A wildlife adventure safari with kids in tow may sound like the trip of a lifetime … or the stuff of nightmares.
A trip to Africa is a massive undertaking in terms of travel time, expense and health risks, so planning the right trip with children is critical.
Guest blogger Amie O’Shaughnessy, editor of Ciao Bambino!, shares her top tips on planning a safari with kids.
Consider the age of your kids
Kids need to be old enough to appreciate what they are seeing and deal with the intense travel logistics. The thrill of a safari is observing wild animals in their native habitat, but there are no guarantees what you’ll see at any point in time.
We had long stretches where we saw no action, punctuated by periods of seeing a mind-boggling array of wildlife. A child who is too young simply won’t be able to sit still during the quiet periods.
Moreover, safety is a constant concern. There is zero room for error and children need to be at an age where they listen to instructions.
In my opinion, the ideal minimum age for a safari trip is 8. There are countless exceptions to this recommendation—some kids are more mature than others—but after speaking with guides about their experiences with kids of all ages, this is the consensus.
Use top-quality service providers
Top-quality accommodations, guides, vehicles, and transportation are a must (with or without kids). This doesn’t necessarily mean you need to plan a luxury holiday, but it does mean you need to select well-known, reputable and experienced resources.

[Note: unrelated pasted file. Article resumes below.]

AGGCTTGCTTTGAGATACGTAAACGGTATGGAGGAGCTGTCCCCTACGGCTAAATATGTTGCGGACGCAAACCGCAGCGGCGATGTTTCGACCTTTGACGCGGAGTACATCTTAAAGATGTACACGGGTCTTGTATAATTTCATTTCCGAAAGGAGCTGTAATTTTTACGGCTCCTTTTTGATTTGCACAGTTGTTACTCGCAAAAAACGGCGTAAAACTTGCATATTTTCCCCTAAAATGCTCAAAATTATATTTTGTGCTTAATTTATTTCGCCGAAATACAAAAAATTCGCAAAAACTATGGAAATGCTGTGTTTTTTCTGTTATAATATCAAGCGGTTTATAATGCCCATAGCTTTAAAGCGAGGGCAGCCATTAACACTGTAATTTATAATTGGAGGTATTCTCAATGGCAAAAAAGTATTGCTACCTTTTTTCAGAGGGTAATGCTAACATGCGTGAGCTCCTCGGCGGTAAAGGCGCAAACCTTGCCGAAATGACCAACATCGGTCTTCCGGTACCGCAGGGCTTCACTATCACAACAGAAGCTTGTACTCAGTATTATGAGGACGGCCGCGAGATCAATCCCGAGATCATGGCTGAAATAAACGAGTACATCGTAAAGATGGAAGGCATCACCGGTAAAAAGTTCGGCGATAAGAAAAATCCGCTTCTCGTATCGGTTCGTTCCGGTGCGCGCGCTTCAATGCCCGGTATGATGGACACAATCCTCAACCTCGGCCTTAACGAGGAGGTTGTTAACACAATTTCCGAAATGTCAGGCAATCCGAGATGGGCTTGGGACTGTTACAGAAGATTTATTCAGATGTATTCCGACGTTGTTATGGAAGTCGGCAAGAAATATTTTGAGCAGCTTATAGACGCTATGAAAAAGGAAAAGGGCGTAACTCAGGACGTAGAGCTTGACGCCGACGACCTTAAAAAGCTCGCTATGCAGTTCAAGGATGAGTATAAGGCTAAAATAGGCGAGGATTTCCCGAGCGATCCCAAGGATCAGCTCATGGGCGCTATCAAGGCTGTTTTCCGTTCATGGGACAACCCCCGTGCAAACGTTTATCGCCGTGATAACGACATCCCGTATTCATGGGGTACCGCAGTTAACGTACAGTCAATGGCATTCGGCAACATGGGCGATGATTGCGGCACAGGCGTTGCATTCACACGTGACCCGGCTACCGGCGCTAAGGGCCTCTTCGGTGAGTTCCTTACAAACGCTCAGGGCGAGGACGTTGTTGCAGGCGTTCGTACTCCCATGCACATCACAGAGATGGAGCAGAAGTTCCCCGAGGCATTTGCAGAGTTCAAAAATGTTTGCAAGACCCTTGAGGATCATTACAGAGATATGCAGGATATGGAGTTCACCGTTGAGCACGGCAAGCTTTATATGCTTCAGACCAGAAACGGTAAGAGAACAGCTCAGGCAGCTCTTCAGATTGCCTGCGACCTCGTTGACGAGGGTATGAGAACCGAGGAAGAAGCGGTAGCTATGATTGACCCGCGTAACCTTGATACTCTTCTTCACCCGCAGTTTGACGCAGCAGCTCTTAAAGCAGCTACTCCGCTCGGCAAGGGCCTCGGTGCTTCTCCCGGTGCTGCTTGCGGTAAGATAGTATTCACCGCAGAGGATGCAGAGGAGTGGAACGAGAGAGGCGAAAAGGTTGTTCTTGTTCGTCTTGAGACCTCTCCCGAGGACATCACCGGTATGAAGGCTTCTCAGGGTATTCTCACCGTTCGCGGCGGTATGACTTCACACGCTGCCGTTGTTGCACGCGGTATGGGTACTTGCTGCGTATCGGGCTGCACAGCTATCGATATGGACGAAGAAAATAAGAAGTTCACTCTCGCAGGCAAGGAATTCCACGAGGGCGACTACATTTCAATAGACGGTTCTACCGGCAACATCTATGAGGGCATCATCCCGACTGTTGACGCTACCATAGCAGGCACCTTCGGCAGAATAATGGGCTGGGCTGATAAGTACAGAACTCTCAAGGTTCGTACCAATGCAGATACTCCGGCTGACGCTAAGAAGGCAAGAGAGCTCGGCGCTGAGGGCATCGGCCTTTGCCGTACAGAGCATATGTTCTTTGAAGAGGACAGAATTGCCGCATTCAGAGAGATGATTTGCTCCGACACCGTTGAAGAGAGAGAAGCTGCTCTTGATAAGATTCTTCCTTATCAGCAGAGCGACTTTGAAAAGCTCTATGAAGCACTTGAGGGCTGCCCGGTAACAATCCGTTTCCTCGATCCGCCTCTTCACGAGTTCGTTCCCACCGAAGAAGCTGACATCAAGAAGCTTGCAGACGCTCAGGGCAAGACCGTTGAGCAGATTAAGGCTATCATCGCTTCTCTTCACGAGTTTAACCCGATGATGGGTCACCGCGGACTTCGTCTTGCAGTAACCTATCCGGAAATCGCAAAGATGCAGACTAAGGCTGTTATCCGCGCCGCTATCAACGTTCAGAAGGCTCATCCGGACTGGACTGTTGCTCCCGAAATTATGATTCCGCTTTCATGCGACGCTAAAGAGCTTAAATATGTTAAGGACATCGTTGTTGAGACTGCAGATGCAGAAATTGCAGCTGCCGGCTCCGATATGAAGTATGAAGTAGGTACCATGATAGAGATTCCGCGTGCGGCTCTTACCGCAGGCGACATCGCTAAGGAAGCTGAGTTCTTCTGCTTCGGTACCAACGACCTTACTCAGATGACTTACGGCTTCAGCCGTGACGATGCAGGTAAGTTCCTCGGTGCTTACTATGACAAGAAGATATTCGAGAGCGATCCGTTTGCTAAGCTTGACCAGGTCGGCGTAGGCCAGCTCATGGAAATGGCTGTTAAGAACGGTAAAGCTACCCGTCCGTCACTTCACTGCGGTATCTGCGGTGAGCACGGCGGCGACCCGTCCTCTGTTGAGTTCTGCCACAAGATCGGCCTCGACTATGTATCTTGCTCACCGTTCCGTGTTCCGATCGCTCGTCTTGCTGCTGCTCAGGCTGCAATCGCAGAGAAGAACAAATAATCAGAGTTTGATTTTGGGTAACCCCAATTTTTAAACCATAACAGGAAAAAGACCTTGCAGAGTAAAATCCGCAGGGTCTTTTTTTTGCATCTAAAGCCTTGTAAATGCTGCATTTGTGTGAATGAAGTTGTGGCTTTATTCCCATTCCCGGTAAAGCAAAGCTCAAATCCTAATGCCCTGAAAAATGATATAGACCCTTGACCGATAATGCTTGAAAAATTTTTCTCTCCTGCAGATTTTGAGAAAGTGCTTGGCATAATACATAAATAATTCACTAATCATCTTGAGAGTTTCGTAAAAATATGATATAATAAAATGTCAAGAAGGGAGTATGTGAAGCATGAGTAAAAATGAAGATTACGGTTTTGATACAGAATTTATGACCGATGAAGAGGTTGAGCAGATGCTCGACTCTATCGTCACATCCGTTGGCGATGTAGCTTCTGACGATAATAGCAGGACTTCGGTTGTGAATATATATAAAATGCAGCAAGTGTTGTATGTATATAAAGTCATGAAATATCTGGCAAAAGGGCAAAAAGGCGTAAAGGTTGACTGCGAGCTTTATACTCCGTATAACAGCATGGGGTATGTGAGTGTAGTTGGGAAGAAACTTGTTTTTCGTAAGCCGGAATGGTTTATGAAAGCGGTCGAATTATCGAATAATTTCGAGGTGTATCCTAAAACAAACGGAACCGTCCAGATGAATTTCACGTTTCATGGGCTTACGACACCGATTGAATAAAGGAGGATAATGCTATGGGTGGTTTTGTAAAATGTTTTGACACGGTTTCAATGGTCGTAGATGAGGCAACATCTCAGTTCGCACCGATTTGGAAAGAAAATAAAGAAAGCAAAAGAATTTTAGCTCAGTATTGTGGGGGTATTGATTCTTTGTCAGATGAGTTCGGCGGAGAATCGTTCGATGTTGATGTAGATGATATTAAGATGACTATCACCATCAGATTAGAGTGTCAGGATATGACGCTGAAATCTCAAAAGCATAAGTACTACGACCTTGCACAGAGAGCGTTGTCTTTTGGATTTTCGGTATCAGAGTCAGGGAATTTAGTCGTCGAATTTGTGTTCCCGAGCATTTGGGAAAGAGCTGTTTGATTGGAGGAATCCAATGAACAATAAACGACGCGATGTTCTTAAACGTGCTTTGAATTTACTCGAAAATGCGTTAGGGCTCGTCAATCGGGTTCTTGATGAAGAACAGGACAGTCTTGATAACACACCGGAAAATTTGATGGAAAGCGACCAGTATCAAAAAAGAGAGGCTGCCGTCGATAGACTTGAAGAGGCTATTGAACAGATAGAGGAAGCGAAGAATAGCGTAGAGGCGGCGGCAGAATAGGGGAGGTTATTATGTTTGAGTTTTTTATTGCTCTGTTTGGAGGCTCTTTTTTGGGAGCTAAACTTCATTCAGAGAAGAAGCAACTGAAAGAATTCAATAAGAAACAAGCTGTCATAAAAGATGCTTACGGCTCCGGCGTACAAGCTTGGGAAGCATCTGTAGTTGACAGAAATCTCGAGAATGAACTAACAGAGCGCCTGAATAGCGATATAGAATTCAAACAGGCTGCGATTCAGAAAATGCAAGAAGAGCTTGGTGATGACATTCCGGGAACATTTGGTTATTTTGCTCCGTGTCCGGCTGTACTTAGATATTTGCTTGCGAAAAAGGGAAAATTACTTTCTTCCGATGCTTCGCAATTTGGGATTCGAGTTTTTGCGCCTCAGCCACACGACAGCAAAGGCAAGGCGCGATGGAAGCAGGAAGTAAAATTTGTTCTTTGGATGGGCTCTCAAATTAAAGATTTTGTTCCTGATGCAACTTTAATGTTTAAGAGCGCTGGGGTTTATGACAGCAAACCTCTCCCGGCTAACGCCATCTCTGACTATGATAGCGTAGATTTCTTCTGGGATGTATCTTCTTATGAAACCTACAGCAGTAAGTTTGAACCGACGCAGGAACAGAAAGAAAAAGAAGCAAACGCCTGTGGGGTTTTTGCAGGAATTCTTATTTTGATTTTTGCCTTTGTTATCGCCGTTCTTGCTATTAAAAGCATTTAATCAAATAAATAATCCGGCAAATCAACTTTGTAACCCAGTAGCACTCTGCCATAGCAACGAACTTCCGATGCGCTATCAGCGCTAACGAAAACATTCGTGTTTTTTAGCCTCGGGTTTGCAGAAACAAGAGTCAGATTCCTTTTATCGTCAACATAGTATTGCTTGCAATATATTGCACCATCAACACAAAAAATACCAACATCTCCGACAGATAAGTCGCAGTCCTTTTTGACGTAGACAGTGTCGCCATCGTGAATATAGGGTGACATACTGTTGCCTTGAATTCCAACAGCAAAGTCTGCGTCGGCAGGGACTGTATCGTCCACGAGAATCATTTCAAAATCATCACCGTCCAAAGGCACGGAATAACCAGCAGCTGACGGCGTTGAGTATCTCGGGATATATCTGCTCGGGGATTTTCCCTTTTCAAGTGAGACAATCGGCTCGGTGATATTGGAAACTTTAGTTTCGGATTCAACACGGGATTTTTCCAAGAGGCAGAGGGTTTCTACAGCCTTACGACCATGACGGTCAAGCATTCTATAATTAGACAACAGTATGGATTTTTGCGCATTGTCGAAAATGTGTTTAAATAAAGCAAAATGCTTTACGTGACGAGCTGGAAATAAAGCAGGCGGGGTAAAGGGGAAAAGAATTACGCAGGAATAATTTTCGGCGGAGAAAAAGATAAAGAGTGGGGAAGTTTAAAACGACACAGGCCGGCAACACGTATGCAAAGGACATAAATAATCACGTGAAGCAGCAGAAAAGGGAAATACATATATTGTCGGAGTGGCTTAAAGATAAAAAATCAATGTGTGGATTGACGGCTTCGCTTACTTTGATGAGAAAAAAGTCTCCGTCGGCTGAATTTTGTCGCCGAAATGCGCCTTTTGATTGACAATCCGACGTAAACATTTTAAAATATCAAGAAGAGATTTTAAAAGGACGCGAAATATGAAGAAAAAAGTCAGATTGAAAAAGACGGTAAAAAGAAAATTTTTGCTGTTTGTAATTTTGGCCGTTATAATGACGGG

Working with a travel agent or tour operator to plan a safari is your best and easiest bet to ensure you access to appropriate service providers.
For more help, check out our general African Safari Travel Tips
In our case, we knew we wanted to stay in AndBeyond Africa for the bulk of our trip, so I was able to book our travel without the help of third-party support, but our few diversions from their lodges added logistical complexity. A single point of contact accountable for all of your ground details is the way to go.
Select kid-friendly accommodations
Booking kid-friendly accommodations is essential. Many camps simply don’t allow kids under a certain age so it’s easy to eliminate them from the short list. The next question to ask is if a camp is fenced or unfenced. The reality is that a fence doesn’t keep every animal out a camp, but it’s more likely to keep the big and dangerous ones from loitering outside your room.
We stayed at unfenced lodges in Tanzania and all was fine, but it means that the listening rule really needs to come into play. The other consequence is that you are less likely to have any space for a child to run around relatively freely in an unfenced set-up.
Of the five camps we experienced, only one had access to any sort of flat grass where kids can play games and kick a ball—andBeyond’s Kichwa Tembo in the Masai Mara, Kenya. We stayed at the sister camp, Bateleur Camp, and spent our safari downtime burning off steam at Kichwa. A swimming pool is another key amenity to have available for time between game drives.
Want to go on safari but concerned about “roughing it?” Be sure to check out Birding South Africa: Soft Adventure Travel & Easy Safaris
Access guides who are experienced with kids
Animals on safari are of interest without much effort, but a kid-friendly guide is key to engagement and learning. Which guide you get is luck and timing, but lodges that cater to families will work hard to make a good match.
Guides who are good with children modify their explanations so kids understand the big points easily. They are patient and willing to spend the extra time required to ensure kids see what is being spotted as binoculars can be a challenge for little hands and eyes. Also, it takes more work to interest kids in some of the “less exciting” sightings like birds and plants—but they are equally amazing and important to an ecosystem’s story.